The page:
“So when I met him through a friend’s mother I was starstruck, that was the first in my life that I was starstruck. For weeks I felt on top of the world.

“And even when I became an adult and started working at RJR in 1984 and started interacting with him on a different level, because I had to interview him about racing, I still felt starstruck. It was hard for me to separate the love and admiration I had for him,” he explained.

For Whittaker, there is no doubt that destiny was in play given the way he admired Armond’s work and what he meant as an inspiration to his career, and years later they both ended up plying their trade in Barbados at the same time in the early 2000s.

Whittaker had a 15-year stint with the Caribbean News Agency, turned Caribbean Media Corporation, while Armond served as the vice-president of racing in Barbados and also Trinidad and Tobago.

“What Chris meant to me growing up and how he inspired me to become a sports broadcaster, because when I was there recording and impersonating him and so on, at that time I had no inclination that I wanted to do this as a profession. It was just something that I liked.

“And then it so happened that when I was in Barbados working Chris Armond actually came to Barbados for about six years and I would go down to the office and chat with him a few times. I just thought there was something magical about the fact that we ended up being in Barbados the same time,” Whittaker beamed as he reflected.

Whittaker, like many, believes Armond’s life in the “Sport of Kings” was always destined, as his father Joseph — a Hall of Fame inductee — was co-managing director of Caymanas Park Limited. As well, his grandfather Altamont was the founder of the then promoting company Jamaica Turf Club.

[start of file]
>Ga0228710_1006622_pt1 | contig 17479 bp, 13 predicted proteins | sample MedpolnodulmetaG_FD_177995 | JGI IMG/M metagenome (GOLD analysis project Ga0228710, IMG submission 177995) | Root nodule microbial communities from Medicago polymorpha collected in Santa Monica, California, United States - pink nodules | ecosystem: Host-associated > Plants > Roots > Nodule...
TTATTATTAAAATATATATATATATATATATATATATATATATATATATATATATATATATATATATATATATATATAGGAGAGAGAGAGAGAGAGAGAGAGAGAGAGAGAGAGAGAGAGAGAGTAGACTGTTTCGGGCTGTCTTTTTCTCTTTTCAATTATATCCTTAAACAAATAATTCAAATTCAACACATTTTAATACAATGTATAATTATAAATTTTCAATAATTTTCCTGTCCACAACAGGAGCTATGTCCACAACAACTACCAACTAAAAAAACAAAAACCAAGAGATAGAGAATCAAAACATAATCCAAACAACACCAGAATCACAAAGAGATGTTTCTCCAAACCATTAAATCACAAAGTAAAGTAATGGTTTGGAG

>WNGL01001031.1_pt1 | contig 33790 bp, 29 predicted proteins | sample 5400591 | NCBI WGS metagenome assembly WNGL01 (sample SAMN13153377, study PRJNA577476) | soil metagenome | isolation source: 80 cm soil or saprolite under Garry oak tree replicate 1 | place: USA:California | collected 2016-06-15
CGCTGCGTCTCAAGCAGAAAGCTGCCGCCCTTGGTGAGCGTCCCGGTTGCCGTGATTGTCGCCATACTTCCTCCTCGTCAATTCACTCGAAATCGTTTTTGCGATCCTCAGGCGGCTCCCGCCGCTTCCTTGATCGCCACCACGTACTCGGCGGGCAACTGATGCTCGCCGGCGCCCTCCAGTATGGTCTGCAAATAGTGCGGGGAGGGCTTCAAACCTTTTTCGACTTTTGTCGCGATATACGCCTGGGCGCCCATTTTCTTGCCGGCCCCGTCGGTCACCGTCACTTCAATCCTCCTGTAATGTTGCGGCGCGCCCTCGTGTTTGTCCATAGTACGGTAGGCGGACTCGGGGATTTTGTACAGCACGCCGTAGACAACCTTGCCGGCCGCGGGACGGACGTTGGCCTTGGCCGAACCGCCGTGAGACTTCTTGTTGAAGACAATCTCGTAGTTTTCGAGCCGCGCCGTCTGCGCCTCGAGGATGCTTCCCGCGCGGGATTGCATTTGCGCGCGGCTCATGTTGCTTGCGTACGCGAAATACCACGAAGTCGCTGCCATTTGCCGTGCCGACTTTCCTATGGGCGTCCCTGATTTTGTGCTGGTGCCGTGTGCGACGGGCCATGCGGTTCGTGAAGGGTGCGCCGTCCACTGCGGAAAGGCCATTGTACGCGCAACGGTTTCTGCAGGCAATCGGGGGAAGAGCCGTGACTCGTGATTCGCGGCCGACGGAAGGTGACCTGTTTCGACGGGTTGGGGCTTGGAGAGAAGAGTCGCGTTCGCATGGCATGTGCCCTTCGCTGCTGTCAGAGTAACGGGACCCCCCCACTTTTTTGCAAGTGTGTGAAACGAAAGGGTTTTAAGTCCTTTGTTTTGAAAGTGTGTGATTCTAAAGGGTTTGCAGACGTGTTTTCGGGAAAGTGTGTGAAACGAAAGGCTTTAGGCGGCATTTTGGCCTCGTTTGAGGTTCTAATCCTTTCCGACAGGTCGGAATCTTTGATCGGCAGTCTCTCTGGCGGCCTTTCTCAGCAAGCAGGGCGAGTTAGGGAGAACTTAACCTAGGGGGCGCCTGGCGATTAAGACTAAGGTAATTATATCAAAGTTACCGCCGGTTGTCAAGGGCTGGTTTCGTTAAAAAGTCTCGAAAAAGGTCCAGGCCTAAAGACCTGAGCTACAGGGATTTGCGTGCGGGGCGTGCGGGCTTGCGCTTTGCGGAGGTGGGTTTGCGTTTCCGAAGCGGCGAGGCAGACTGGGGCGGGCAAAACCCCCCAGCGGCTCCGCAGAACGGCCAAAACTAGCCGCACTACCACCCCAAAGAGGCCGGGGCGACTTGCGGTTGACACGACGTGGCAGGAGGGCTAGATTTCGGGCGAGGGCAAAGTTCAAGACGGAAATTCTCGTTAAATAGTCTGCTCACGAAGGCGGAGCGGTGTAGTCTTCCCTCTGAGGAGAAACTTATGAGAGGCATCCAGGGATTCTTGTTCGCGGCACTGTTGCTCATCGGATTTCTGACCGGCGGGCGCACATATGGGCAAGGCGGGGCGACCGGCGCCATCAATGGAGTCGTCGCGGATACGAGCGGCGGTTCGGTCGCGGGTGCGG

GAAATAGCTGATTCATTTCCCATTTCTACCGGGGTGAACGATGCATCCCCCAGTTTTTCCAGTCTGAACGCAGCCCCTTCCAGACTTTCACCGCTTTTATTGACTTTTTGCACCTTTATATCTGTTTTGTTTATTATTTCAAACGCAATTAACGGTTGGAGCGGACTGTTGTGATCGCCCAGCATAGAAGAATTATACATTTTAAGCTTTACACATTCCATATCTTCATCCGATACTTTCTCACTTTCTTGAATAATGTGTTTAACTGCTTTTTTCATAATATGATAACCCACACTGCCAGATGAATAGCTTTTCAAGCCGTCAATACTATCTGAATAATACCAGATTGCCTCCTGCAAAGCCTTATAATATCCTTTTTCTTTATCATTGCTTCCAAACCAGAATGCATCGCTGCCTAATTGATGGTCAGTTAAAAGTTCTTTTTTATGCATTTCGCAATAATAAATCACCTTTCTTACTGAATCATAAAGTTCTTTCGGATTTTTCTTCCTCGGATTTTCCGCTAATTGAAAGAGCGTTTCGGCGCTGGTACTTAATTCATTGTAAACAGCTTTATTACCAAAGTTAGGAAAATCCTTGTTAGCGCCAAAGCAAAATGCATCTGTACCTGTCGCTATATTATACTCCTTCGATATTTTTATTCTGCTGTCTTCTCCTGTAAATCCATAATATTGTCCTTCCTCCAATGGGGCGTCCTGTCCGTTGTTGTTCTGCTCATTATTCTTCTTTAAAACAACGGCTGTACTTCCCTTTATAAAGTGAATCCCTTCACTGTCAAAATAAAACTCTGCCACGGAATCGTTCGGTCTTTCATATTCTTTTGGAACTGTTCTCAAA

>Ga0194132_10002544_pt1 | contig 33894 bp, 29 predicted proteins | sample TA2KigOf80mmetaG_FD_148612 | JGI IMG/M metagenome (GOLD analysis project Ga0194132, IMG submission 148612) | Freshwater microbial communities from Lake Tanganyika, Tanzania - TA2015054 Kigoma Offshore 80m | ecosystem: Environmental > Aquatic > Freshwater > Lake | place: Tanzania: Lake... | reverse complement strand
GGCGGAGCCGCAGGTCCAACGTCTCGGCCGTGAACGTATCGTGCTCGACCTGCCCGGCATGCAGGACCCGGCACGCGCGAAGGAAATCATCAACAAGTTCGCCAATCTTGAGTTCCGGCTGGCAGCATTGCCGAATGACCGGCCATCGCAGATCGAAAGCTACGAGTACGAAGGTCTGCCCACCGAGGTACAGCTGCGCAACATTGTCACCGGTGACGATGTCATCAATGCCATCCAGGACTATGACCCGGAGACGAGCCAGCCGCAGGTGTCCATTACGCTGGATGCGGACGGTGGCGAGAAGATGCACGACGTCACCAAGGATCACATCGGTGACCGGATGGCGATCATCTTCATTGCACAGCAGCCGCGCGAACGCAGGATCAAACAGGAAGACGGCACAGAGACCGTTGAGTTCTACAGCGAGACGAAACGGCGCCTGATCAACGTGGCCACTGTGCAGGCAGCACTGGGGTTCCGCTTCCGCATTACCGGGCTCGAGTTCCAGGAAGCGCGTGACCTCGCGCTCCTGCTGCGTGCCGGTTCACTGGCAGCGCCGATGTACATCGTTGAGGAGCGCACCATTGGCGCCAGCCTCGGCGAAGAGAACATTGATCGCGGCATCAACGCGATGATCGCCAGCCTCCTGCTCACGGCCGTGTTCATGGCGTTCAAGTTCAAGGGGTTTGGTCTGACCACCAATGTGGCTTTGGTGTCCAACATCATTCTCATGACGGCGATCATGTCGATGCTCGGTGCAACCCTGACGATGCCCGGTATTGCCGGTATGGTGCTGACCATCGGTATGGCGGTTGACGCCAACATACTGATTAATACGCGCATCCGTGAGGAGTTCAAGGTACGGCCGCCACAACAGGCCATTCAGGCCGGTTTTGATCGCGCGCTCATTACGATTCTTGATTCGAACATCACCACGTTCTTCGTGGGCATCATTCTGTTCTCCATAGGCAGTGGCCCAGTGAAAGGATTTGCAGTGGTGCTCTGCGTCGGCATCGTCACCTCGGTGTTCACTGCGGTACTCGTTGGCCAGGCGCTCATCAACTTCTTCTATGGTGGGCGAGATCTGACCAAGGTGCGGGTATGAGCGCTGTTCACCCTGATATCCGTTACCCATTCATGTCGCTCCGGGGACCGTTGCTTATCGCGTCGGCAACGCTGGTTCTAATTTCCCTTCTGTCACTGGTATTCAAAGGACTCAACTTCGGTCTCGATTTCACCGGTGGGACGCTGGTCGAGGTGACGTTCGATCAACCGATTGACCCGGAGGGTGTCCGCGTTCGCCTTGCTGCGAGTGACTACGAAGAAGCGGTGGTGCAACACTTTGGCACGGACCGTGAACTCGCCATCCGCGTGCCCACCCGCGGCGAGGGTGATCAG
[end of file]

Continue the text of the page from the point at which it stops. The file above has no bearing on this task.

WHITTAKER..when I met him (Chris Armond) through a friend’s mother I was starstruck, that was the first in my life that I was starstruck, for weeks I felt on top of the world

Beyond his commentary, Whittaker remembers Armond as the consummate professional whose no-nonsense attitude, steely determination, and commitment to cause were the foundations of the legacy he leaves behind.

In 1993 Armond fathered the implementation of the Claiming System and introduced the now-famous High-five exotic wager which has become one of the favoured local bets.

“I think because he is so deeply entrenched in horse racing from his bloodline, he loved the sport more than anything else,” Whittaker said of the respected administrator and commentator who was inducted in the Hall of Fame of Thoroughbred Racing in June 2017 under the category of Other Racing Personalities.

He continued: “I didn’t hide the fact from Chris that I had admired him as a boy; he knew that I rated him and we always had a good relationship. As an administrator there was nobody like him. He was beyond his time with his innovations and vision for where he wanted to see racing go because of his passion for racing.

“He was very determined to elevate the sport to different levels; even some of the decisions that he made with regards to where racing would go, alot of people didn’t agree with it but he was trying to move racing forward from just a Jamaican or Caribbean level to more match what he had seen globally. When he introduced the Claiming System people were upset but Chris was adamant that this is the route that racing needs to go and he was not afraid of opposition, so he was very powerful as a racing administrator.”

In essence, Whittaker will forever be grateful to Armond, a fine son of the soil whose ability to draw people to him, as well as his knowledge and expertise in horse racing, were second to none.

“When I got the news [of his passing] on Wednesday morning, I was saddened beyond words. It was a jolting feeling for me because this is somebody that I had admired for so long, so the entire day was just solemn,” he ended.

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Sherdon Cowan